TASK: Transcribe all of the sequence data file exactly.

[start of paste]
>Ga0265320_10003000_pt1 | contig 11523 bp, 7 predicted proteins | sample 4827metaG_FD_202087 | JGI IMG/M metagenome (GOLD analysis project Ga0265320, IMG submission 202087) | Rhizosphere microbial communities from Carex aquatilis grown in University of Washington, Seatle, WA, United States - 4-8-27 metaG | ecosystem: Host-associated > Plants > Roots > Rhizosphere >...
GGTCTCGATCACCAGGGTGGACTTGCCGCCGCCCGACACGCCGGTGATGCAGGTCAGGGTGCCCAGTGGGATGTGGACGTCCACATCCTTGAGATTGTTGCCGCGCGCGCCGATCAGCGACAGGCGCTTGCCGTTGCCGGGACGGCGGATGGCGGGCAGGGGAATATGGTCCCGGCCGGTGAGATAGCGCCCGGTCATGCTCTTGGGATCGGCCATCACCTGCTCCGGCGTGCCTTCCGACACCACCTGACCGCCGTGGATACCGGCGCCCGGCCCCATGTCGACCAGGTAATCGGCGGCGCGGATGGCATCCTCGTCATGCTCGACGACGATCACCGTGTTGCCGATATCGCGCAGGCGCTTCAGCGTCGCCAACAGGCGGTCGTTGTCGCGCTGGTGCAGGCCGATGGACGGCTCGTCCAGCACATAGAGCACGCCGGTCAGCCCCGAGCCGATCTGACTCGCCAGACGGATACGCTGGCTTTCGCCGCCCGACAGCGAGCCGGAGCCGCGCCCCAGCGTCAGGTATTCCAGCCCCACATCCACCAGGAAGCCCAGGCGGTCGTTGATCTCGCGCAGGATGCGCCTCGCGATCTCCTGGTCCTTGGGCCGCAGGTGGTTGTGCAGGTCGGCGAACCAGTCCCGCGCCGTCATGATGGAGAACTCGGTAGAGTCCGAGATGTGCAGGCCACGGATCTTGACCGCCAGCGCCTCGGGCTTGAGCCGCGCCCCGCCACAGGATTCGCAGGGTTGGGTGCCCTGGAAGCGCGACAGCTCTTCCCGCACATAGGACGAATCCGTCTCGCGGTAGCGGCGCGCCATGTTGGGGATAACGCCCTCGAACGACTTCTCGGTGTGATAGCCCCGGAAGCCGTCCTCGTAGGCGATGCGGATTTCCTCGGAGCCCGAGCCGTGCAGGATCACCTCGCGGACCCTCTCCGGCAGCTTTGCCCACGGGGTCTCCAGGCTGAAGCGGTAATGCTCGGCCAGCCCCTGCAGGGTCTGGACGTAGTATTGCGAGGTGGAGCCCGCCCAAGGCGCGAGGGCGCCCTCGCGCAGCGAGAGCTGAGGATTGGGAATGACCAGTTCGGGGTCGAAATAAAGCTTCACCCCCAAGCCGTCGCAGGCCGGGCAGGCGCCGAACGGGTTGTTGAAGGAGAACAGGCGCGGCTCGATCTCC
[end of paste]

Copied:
>Ga0265320_10003000_pt1 | contig 11523 bp, 7 predicted proteins | sample 4827metaG_FD_202087 | JGI IMG/M metagenome (GOLD analysis project Ga0265320, IMG submission 202087) | Rhizosphere microbial communities from Carex aquatilis grown in University of Washington, Seatle, WA, United States - 4-8-27 metaG | ecosystem: Host-associated > Plants > Roots > Rhizosphere >...
GGTCTCGATCACCAGGGTGGACTTGCCGCCGCCCGACACGCCGGTGATGCAGGTCAGGGTGCCCAGTGGGATGTGGACGTCCACATCCTTGAGATTGTTGCCGCGCGCGCCGATCAGCGACAGGCGCTTGCCGTTGCCGGGACGGCGGATGGCGGGCAGGGGAATATGGTCCCGGCCGGTGAGATAGCGCCCGGTCATGCTCTTGGGATCGGCCATCACCTGCTCCGGCGTGCCTTCCGACACCACCTGACCGCCGTGGATACCGGCGCCCGGCCCCATGTCGACCAGGTAATCGGCGGCGCGGATGGCATCCTCGTCATGCTCGACGACGATCACCGTGTTGCCGATATCGCGCAGGCGCTTCAGCGTCGCCAACAGGCGGTCGTTGTCGCGCTGGTGCAGGCCGATGGACGGCTCGTCCAGCACATAGAGCACGCCGGTCAGCCCCGAGCCGATCTGACTCGCCAGACGGATACGCTGGCTTTCGCCGCCCGACAGCGAGCCGGAGCCGCGCCCCAGCGTCAGGTATTCCAGCCCCACATCCACCAGGAAGCCCAGGCGGTCGTTGATCTCGCGCAGGATGCGCCTCGCGATCTCCTGGTCCTTGGGCCGCAGGTGGTTGTGCAGGTCGGCGAACCAGTCCCGCGCCGTCATGATGGAGAACTCGGTAGAGTCCGAGATGTGCAGGCCACGGATCTTGACCGCCAGCGCCTCGGGCTTGAGCCGCGCCCCGCCACAGGATTCGCAGGGTTGGGTGCCCTGGAAGCGCGACAGCTCTTCCCGCACATAGGACGAATCCGTCTCGCGGTAGCGGCGCGCCATGTTGGGGATAACGCCCTCGAACGACTTCTCGGTGTGATAGCCCCGGAAGCCGTCCTCGTAGGCGATGCGGATTTCCTCGGAGCCCGAGCCGTGCAGGATCACCTCGCGGACCCTCTCCGGCAGCTTTGCCCACGGGGTCTCCAGGCTGAAGCGGTAATGCTCGGCCAGCCCCTGCAGGGTCTGGACGTAGTATTGCGAGGTGGAGCCCGCCCAAGGCGCGAGGGCGCCCTCGCGCAGCGAGAGCTGAGGATTGGGAATGACCAGTTCGGGGTCGAAATAAAGCTTCACCCCCAAGCCGTCGCAGGCCGGGCAGGCGCCGAACGGGTTGTTGAAGGAGAACAGGCGCGGCTCGATCTCC